What, me worry? You bet your life

On the hair-raising actions of President Trump and those who thought it was a good idea to elect him

The author, a Magalia resident, is a retired community college instructor.

I’ve been making a lot of trips to Sacramento lately, every journey replete with hair-raising encounters with other drivers—people who change lanes at high speed, who drive too fast and pass on the right, or who can be seen texting while negotiating heavy traffic. Last week, a guy in the left lane seemed to be looking for something he’d dropped into his lap just before a woman’s head popped up into view.

Which brings me to the subject of Donald J. Trump. There is much that worries me about Our Glorious Leader: the likelihood of war, environmental safeguards under assault, millions of Americans faced with losing affordable insurance coverage, public education under siege, women’s rights imperiled. Etcetera, etcetera.

But what worries me even more up close and personally is that nearly 62 million of my fellow Americans watched this guy over a 16-month period, saying or doing something stupid, outrageous, or “unpresidented” on a daily basis. They had all those months to assess the dangers of having such a limited human being as the nation’s head honcho, a candidate who could not point to a single minute of experience in public office. Still, they voted for him, despite lies, contradictory statements, proud boasting about his sexual creepiness, his enthusiastic support from white supremacists, the incessant hate- and fear-mongering, his arrogant refusal to release his tax returns, the failures he’d overseen in his business ventures, not to mention his philandering and infidelities that, in saner times, might have alienated so-called family-values Christians.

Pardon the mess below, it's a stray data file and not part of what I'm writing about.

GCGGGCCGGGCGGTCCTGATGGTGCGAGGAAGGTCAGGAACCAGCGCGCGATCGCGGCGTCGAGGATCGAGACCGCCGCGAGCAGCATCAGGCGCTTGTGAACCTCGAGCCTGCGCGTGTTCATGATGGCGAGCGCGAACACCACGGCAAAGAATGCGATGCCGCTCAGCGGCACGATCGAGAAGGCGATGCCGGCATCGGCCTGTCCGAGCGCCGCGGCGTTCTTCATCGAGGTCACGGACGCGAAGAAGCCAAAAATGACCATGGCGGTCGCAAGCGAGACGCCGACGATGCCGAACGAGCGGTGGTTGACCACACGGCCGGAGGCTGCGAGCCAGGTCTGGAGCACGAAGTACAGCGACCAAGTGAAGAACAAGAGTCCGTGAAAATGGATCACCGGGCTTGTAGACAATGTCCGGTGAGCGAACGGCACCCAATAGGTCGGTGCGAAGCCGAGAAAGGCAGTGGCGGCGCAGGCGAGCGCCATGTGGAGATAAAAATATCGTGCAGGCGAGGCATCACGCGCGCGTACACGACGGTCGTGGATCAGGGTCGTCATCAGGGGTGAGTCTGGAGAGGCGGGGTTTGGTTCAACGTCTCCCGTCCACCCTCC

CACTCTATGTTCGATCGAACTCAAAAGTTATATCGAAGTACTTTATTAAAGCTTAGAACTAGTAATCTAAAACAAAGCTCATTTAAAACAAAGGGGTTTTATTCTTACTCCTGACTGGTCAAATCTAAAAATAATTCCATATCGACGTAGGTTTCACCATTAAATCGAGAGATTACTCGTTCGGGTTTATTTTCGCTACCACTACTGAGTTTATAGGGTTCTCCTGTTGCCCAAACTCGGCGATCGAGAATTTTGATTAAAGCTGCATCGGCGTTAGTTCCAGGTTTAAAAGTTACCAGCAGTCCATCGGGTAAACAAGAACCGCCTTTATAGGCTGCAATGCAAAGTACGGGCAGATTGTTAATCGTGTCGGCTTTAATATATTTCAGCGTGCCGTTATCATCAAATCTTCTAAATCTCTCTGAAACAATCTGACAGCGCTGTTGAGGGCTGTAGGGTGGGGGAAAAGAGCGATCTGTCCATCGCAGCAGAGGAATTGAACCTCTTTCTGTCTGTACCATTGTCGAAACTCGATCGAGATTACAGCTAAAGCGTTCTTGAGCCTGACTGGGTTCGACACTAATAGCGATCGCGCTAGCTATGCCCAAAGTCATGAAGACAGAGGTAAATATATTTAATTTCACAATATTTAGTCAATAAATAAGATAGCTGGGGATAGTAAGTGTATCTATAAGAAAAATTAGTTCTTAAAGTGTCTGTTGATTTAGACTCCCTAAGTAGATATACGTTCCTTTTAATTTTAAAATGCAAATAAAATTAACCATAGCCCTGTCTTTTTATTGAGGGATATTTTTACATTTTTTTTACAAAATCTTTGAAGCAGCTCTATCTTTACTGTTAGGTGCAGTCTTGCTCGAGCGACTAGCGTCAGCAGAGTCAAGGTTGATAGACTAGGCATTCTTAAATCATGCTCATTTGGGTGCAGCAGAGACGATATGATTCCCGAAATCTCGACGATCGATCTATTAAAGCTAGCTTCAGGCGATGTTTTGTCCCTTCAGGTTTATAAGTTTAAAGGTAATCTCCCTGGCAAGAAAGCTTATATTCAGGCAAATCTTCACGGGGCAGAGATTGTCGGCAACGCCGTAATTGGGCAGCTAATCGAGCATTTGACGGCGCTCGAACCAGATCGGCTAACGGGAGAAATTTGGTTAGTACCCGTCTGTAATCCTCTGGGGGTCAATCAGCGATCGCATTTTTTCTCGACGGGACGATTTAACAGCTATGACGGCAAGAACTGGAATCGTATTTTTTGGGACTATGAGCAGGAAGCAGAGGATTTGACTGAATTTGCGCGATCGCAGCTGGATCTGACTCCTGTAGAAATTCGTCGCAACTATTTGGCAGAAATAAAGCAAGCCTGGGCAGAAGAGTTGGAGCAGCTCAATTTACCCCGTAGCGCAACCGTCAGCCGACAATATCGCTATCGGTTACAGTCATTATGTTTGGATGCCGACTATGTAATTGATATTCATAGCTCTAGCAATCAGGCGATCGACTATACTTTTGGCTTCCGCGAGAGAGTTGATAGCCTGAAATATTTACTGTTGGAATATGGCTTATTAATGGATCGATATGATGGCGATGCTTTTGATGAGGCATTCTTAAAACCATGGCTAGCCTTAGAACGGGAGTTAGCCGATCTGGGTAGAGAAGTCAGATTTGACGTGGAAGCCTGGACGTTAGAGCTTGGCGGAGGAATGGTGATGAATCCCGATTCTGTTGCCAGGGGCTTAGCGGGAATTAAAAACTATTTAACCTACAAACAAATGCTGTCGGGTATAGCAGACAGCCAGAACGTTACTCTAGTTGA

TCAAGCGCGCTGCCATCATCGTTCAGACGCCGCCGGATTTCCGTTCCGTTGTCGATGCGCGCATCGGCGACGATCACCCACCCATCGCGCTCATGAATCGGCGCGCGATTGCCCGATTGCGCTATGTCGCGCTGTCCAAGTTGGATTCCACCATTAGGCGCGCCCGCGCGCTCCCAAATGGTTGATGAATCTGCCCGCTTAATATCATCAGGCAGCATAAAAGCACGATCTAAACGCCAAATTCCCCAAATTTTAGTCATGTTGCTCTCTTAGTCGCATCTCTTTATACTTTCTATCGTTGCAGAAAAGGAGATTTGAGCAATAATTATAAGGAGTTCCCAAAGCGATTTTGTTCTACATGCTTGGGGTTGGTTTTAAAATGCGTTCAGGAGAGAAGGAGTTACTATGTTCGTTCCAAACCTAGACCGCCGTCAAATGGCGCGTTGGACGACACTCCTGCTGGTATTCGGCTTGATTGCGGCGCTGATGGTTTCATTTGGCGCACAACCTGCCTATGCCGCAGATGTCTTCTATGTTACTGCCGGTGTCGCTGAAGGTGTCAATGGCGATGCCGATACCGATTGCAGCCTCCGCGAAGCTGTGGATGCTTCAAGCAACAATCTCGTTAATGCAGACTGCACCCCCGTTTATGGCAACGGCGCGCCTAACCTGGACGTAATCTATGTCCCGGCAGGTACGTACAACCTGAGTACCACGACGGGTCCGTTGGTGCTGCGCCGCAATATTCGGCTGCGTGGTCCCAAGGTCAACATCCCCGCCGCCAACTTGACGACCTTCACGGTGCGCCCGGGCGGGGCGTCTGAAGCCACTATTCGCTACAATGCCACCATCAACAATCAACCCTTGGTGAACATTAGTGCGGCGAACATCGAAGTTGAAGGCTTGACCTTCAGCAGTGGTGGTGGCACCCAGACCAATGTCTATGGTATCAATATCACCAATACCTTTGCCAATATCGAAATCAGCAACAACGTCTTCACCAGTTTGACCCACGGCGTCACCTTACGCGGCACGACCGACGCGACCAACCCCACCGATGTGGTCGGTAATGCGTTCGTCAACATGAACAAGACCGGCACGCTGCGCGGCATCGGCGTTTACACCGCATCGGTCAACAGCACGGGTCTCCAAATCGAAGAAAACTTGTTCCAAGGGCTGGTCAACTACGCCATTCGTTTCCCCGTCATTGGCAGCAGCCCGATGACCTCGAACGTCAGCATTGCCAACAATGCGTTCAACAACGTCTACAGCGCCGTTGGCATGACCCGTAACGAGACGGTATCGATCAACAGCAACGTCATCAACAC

Sixty-two million Americans presumed to be capable of operating motor vehicles took well over a year before deciding Donald J. Trump was the responsible choice to lead us. We share our pot-holed roads and freeways with those drivers who make split-second decisions—jamming on their brakes, running red lights—or down six or eight brewskis before they roll.

Good judgment wouldn’t seem to be their strong suit: not at the polls, not in the drivers’ seats of their speeding vehicles. That worries me. It should probably worry you, too.